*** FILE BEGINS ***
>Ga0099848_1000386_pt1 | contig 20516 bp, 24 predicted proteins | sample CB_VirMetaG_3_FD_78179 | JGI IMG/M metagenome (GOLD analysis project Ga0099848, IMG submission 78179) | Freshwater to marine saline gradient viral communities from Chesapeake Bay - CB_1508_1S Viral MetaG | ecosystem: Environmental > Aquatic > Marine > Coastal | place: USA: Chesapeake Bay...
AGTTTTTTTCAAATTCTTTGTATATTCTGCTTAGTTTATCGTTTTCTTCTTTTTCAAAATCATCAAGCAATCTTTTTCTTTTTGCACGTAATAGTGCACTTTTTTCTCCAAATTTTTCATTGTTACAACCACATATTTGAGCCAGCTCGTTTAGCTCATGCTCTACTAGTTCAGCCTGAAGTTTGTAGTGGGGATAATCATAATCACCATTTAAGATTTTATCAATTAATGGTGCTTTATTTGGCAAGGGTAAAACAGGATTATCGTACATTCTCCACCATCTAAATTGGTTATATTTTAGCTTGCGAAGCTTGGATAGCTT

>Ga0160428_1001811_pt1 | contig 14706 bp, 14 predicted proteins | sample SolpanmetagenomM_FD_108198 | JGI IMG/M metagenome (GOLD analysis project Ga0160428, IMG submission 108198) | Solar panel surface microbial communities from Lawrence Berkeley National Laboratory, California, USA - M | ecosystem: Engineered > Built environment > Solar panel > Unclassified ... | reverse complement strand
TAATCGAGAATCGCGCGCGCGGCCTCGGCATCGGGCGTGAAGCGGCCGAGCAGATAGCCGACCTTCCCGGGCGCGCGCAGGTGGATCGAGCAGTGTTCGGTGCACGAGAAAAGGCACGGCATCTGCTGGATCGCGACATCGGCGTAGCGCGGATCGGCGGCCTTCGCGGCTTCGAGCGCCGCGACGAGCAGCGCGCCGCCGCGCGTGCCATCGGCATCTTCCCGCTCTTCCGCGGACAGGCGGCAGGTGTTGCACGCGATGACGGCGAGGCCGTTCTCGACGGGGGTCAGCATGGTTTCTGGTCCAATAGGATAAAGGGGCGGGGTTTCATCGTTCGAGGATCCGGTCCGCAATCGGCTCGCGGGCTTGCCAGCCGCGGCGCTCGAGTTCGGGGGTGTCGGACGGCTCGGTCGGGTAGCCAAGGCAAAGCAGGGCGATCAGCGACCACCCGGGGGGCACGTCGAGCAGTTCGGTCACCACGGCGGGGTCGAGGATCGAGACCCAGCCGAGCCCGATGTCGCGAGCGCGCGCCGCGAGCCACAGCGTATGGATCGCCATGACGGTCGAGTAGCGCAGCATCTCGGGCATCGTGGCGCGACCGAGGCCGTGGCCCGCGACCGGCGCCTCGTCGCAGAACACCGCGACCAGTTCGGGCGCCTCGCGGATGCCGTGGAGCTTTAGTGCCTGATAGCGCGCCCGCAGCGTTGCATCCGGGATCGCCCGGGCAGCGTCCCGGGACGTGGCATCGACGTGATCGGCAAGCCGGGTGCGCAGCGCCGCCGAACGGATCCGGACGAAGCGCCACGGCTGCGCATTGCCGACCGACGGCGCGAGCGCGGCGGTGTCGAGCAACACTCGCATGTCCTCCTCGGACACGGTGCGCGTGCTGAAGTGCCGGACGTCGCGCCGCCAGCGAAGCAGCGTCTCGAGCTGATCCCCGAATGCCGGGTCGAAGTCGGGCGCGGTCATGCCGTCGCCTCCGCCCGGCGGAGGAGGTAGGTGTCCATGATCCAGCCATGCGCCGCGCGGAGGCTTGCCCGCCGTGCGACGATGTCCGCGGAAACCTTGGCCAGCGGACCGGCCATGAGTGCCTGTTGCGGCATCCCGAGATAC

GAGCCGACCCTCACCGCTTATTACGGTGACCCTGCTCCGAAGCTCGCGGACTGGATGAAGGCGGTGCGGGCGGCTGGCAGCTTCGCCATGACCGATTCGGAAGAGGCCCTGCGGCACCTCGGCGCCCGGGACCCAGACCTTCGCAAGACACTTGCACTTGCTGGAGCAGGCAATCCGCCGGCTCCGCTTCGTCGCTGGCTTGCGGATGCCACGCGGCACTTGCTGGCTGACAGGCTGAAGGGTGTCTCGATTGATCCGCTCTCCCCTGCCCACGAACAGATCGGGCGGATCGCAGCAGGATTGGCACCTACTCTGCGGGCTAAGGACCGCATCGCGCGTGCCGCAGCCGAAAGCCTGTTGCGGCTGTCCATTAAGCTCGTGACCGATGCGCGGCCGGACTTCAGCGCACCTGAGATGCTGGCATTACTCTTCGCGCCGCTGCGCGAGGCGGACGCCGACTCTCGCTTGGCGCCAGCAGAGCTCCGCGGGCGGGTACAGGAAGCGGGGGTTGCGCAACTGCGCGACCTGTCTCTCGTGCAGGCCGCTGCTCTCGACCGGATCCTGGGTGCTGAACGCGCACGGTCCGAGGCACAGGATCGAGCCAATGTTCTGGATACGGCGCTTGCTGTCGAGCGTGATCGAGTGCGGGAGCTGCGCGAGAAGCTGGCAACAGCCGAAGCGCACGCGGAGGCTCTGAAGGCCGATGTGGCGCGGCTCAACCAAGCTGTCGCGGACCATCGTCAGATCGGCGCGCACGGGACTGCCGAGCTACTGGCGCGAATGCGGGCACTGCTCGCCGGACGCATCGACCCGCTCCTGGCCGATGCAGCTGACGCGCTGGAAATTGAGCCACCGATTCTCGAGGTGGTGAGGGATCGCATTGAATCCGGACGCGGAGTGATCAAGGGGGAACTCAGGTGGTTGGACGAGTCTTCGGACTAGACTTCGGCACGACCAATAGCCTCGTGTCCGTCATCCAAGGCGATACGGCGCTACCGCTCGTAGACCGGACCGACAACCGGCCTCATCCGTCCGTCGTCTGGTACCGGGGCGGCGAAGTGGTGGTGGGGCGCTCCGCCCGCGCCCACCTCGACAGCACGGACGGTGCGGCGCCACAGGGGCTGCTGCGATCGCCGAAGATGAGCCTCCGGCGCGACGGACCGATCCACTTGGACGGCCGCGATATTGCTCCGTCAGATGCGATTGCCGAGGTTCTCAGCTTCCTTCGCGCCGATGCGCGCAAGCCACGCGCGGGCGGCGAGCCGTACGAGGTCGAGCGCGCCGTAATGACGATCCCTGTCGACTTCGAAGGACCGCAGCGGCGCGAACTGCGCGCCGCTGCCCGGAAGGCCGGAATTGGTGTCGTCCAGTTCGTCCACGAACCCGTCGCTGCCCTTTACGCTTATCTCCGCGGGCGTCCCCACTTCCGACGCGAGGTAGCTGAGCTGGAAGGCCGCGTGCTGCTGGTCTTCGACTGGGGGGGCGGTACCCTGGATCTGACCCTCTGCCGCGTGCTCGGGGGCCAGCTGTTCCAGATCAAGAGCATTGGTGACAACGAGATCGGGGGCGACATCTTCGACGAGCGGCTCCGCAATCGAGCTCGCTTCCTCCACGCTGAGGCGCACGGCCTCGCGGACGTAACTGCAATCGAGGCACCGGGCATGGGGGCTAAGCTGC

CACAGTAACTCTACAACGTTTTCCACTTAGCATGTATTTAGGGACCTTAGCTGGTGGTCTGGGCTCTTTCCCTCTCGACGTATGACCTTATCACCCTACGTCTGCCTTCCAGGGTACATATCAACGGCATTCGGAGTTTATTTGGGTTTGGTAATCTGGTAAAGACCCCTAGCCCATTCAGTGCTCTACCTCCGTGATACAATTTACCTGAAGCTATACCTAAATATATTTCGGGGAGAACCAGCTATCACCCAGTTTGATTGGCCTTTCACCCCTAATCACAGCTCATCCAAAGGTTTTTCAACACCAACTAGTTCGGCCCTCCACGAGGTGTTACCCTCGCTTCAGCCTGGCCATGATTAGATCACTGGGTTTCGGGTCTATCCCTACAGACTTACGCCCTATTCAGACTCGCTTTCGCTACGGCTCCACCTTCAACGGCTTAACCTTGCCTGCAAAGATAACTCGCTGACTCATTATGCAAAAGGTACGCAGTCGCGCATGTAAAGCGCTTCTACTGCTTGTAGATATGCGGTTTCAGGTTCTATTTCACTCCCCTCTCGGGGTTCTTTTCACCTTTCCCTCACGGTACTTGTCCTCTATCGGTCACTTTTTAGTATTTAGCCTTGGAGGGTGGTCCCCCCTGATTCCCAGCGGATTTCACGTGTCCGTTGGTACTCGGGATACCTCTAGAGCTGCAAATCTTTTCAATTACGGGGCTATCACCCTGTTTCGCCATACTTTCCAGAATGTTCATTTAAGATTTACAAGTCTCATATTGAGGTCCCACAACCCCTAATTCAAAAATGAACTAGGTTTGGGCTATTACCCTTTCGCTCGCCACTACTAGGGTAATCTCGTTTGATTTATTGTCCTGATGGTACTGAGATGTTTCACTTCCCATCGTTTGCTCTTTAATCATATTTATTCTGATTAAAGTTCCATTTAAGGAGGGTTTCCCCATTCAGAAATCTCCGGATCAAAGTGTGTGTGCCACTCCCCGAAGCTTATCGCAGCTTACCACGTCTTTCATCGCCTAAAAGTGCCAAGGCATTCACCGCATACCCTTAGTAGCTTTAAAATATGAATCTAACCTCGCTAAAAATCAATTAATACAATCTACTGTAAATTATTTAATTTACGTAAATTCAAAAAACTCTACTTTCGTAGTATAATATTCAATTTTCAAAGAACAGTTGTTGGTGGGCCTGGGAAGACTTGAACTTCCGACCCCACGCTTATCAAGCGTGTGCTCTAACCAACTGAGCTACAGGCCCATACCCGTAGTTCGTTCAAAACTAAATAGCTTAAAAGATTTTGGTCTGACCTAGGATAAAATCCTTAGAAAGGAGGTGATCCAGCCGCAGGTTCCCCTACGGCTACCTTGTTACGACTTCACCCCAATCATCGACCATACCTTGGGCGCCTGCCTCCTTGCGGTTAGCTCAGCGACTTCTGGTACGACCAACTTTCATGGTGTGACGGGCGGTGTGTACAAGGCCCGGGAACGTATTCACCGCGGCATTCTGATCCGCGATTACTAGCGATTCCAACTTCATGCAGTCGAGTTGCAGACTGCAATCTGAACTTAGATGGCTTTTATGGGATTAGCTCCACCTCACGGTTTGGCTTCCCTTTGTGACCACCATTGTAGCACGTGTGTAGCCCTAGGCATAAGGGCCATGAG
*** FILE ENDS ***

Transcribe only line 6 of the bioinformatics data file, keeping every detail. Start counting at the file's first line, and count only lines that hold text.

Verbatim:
CACAGTAACTCTACAACGTTTTCCACTTAGCATGTATTTAGGGACCTTAGCTGGTGGTCTGGGCTCTTTCCCTCTCGACGTATGACCTTATCACCCTACGTCTGCCTTCCAGGGTACATATCAACGGCATTCGGAGTTTATTTGGGTTTGGTAATCTGGTAAAGACCCCTAGCCCATTCAGTGCTCTACCTCCGTGATACAATTTACCTGAAGCTATACCTAAATATATTTCGGGGAGAACCAGCTATCACCCAGTTTGATTGGCCTTTCACCCCTAATCACAGCTCATCCAAAGGTTTTTCAACACCAACTAGTTCGGCCCTCCACGAGGTGTTACCCTCGCTTCAGCCTGGCCATGATTAGATCACTGGGTTTCGGGTCTATCCCTACAGACTTACGCCCTATTCAGACTCGCTTTCGCTACGGCTCCACCTTCAACGGCTTAACCTTGCCTGCAAAGATAACTCGCTGACTCATTATGCAAAAGGTACGCAGTCGCGCATGTAAAGCGCTTCTACTGCTTGTAGATATGCGGTTTCAGGTTCTATTTCACTCCCCTCTCGGGGTTCTTTTCACCTTTCCCTCACGGTACTTGTCCTCTATCGGTCACTTTTTAGTATTTAGCCTTGGAGGGTGGTCCCCCCTGATTCCCAGCGGATTTCACGTGTCCGTTGGTACTCGGGATACCTCTAGAGCTGCAAATCTTTTCAATTACGGGGCTATCACCCTGTTTCGCCATACTTTCCAGAATGTTCATTTAAGATTTACAAGTCTCATATTGAGGTCCCACAACCCCTAATTCAAAAATGAACTAGGTTTGGGCTATTACCCTTTCGCTCGCCACTACTAGGGTAATCTCGTTTGATTTATTGTCCTGATGGTACTGAGATGTTTCACTTCCCATCGTTTGCTCTTTAATCATATTTATTCTGATTAAAGTTCCATTTAAGGAGGGTTTCCCCATTCAGAAATCTCCGGATCAAAGTGTGTGTGCCACTCCCCGAAGCTTATCGCAGCTTACCACGTCTTTCATCGCCTAAAAGTGCCAAGGCATTCACCGCATACCCTTAGTAGCTTTAAAATATGAATCTAACCTCGCTAAAAATCAATTAATACAATCTACTGTAAATTATTTAATTTACGTAAATTCAAAAAACTCTACTTTCGTAGTATAATATTCAATTTTCAAAGAACAGTTGTTGGTGGGCCTGGGAAGACTTGAACTTCCGACCCCACGCTTATCAAGCGTGTGCTCTAACCAACTGAGCTACAGGCCCATACCCGTAGTTCGTTCAAAACTAAATAGCTTAAAAGATTTTGGTCTGACCTAGGATAAAATCCTTAGAAAGGAGGTGATCCAGCCGCAGGTTCCCCTACGGCTACCTTGTTACGACTTCACCCCAATCATCGACCATACCTTGGGCGCCTGCCTCCTTGCGGTTAGCTCAGCGACTTCTGGTACGACCAACTTTCATGGTGTGACGGGCGGTGTGTACAAGGCCCGGGAACGTATTCACCGCGGCATTCTGATCCGCGATTACTAGCGATTCCAACTTCATGCAGTCGAGTTGCAGACTGCAATCTGAACTTAGATGGCTTTTATGGGATTAGCTCCACCTCACGGTTTGGCTTCCCTTTGTGACCACCATTGTAGCACGTGTGTAGCCCTAGGCATAAGGGCCATGAG